I comment every year at this time about the difference between the way the secular new year and the Jewish New Year (Rosh Hashanah) are celebrated. In the Jewish tradition it is a time for prayer and introspection.
Nor can we face the advent of 2015 filled with facile optimism. I, myself, don’t see this as a time for fireworks and champagne – although I am sure there will be much in the way of fireworks and champagne in various venues.
This said, we are forbidden to despair. There is always room for hope. We SHOULD hope for better times, and resolve to do all possible to bring them to fruition. And there is something about turning that calendar page, with a new year marked on it, that increases the sense of hope – makes hope feel more possible.
And so, I extend to my dear readers my heartfelt wishes that at a personal level you should find the year 2015 a very good one.
And for the larger world, I pray for the serious weakening of radical forces, (they should self-destruct) with strong and wise leadership in the democracies holding sway (I can dream). A diminution of disease and poverty and hatred. An increase in loving-kindness and acts of simple humanity, one to the other.
May we all be able to sleep easily and have much reason for laughter in the 12 months ahead.
If not for the incoming year, I would not have written again today. For today is the Likud primary – a time when all those who are members of the party have the opportunity to select the candidates who will appear on the list for the elections. We will not have results for a day or two.
What we know, with almost a certainty, is that Binyamin Netanyahu will head the list, and is likely to emerge, once again, as prime minister. What also seems to be the case – we shall see – is that a number of right wing/nationalist candidates will be high up on the list, thus guaranteed seats in the Knesset.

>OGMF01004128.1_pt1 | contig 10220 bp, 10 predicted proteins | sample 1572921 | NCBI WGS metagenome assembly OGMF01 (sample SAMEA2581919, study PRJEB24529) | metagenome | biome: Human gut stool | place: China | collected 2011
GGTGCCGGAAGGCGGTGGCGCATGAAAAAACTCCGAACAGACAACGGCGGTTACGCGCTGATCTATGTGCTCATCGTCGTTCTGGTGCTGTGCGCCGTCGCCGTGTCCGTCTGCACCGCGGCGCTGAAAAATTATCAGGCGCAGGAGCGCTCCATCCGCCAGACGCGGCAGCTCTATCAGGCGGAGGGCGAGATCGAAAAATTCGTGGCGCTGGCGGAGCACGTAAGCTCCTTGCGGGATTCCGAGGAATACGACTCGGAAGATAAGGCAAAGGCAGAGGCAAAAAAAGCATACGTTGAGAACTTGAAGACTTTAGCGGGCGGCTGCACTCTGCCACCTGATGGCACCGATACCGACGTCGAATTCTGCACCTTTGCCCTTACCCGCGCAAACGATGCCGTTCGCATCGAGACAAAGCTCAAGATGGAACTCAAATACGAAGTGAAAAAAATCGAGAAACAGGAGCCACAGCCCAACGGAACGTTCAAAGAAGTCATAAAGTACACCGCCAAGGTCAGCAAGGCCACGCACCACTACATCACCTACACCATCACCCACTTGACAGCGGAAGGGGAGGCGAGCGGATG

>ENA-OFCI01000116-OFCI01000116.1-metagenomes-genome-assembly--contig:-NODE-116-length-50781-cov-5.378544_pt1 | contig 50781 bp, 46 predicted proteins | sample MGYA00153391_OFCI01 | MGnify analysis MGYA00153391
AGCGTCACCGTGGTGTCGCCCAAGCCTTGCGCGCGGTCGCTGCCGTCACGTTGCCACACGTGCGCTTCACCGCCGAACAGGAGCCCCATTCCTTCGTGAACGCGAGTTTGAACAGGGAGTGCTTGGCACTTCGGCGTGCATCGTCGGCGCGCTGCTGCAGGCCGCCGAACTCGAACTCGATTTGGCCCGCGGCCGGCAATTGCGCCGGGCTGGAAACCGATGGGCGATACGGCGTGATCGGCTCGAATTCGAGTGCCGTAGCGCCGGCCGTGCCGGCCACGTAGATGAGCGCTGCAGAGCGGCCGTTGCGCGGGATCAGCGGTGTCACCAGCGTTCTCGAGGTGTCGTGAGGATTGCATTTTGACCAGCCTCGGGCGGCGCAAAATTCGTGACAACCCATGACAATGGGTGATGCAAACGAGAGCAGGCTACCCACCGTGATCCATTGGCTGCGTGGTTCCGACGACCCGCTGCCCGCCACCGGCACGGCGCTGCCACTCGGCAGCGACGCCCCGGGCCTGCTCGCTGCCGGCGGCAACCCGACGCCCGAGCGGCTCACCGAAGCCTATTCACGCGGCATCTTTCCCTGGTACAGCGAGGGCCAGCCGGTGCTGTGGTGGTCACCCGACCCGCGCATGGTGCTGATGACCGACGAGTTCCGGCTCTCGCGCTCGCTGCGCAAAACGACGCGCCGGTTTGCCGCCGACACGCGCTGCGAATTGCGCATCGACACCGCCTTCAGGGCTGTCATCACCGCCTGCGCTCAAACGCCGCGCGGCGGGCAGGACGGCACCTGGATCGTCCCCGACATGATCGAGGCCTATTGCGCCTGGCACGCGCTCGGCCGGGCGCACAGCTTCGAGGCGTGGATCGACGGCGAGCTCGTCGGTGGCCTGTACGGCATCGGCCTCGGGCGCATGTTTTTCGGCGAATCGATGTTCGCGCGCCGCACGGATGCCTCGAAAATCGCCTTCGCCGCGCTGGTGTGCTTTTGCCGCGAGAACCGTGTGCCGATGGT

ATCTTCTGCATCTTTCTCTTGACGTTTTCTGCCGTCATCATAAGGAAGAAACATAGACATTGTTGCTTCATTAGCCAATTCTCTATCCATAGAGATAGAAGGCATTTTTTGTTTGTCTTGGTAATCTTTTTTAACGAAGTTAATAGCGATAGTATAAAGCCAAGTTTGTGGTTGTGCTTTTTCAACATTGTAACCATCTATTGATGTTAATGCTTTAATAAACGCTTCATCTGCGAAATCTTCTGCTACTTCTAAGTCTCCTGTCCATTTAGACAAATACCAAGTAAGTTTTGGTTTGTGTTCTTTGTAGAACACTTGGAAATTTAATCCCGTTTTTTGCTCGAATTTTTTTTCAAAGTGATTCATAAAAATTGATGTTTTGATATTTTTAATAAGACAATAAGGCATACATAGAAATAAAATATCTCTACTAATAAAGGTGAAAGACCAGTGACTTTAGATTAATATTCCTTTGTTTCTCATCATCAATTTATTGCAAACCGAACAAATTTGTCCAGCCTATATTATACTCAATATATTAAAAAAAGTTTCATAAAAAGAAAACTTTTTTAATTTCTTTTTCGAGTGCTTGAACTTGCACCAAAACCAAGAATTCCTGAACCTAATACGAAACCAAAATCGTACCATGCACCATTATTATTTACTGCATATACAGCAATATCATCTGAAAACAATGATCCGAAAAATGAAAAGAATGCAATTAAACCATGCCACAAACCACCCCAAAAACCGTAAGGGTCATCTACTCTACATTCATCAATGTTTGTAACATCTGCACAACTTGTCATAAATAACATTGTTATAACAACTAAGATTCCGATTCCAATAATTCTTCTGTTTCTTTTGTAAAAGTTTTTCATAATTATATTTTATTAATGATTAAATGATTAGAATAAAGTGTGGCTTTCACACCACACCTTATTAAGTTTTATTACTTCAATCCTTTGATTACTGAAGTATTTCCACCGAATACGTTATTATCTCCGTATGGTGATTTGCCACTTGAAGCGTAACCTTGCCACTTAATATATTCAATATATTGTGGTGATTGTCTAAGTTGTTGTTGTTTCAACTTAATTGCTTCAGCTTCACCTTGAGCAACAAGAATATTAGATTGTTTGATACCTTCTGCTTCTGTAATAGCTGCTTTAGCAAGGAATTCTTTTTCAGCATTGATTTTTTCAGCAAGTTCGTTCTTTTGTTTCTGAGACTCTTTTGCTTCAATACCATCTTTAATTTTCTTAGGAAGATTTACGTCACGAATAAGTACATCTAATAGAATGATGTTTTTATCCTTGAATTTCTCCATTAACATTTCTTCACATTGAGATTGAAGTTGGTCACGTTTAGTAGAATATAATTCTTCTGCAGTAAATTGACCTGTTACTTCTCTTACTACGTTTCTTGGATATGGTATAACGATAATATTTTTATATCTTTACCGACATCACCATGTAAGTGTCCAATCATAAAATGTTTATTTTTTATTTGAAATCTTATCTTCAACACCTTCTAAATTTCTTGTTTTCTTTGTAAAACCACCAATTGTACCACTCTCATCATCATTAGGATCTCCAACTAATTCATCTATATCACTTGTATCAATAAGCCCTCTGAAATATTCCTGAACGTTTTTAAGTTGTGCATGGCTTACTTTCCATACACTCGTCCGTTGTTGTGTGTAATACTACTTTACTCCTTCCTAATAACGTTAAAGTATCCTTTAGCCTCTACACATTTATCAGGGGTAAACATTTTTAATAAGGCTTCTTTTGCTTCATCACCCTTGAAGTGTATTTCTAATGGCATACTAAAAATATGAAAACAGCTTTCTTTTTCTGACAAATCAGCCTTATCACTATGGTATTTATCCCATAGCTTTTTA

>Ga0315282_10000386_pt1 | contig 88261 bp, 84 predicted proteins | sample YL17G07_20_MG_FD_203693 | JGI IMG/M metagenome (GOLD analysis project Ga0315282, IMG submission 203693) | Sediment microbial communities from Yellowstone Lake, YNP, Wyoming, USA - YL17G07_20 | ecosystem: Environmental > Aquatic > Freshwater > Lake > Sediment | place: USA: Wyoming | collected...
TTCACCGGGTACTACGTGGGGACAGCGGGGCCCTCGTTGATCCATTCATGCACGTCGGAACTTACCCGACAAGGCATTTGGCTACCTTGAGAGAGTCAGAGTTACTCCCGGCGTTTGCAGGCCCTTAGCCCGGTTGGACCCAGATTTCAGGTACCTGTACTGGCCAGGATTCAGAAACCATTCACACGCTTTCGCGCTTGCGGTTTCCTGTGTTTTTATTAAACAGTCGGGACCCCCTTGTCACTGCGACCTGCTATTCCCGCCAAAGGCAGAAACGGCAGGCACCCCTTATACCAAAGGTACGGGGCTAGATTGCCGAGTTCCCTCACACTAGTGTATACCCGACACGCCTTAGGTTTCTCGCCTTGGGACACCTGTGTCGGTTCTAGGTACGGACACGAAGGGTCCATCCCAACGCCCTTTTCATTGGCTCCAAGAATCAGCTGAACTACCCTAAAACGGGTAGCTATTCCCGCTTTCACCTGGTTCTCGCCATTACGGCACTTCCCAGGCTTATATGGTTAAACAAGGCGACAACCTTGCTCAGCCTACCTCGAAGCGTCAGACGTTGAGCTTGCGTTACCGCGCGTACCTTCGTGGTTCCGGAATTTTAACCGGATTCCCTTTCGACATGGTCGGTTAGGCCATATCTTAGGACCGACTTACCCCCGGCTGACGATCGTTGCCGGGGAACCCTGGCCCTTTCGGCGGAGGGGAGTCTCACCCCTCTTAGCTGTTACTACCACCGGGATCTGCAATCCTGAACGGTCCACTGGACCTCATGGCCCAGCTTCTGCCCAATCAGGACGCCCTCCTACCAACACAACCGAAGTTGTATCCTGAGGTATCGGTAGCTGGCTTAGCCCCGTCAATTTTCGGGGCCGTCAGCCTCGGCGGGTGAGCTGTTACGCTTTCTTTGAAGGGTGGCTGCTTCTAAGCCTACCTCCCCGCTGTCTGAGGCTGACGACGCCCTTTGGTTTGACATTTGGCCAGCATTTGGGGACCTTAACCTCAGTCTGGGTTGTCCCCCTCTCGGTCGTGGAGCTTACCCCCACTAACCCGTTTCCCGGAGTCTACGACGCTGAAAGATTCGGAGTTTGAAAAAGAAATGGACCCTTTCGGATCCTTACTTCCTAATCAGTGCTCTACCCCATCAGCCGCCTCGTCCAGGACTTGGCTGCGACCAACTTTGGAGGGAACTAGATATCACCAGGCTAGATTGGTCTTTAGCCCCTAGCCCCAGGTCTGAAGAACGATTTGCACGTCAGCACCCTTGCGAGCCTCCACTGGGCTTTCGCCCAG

Perhaps in the end, when the Israeli election is held, there will be cause for great hope. For Habayit Hayehudi seems to be growing stronger as well, while certain other parties, such as Livni’s, seem to be on the cusp of disappearing.
But right now, the political circus – when monitored carefully – tends to promote a headache. Or a stomach ache. I will examine some of the diverse parameters in an upcoming posting – at the same time that I report on the Likud primary results. I confess, the situation has been so fluid and frequently unpleasant that I’ve been reluctant to report on it in any detail.
What I will report on here are the results of the vote on a Palestinian state held last night in the Security Council: It did not pass – there were eight votes for, and not the required nine, so that the US did not have to veto.
But here too we see a situation that was very fluid. At one point late yesterday, PA spokespersons said that they had the necessary majority of nine, as France – a big disappointment – and Luxembourg had decided they would vote in favor. But at the very last moment, Nigeria had second thoughts and decided to abstain instead because a negotiated settlement is required.
Along with France and Luxembourg, China, Jordan, Russia, Argentina, Chad and Chile voted for the resolution, while the UK, South Korea, Rwanda, and Lithuania abstained. The US and Australia voted against.
What will happen next is anyone’s guess, as PA representatives are prone to making a variety of threats.
For the last post of 2014, a site that describes some of Israel’s innovations of the past year:
My favorite is the ReWalk, which is an “Israeli-developed exoskeleton system that enables the paralyzed to walk…Using computers and motion sensors for the heavy lifting, ReWalk allows independent, controlled walking similar to that of an able-bodied person. The system controls movement using subtle changes in the center of gravity, mimics a natural gait and provides functional walking speed, enabling even paraplegics to move independently.”
Amazing. If things such as this are being done, there is definitely hope.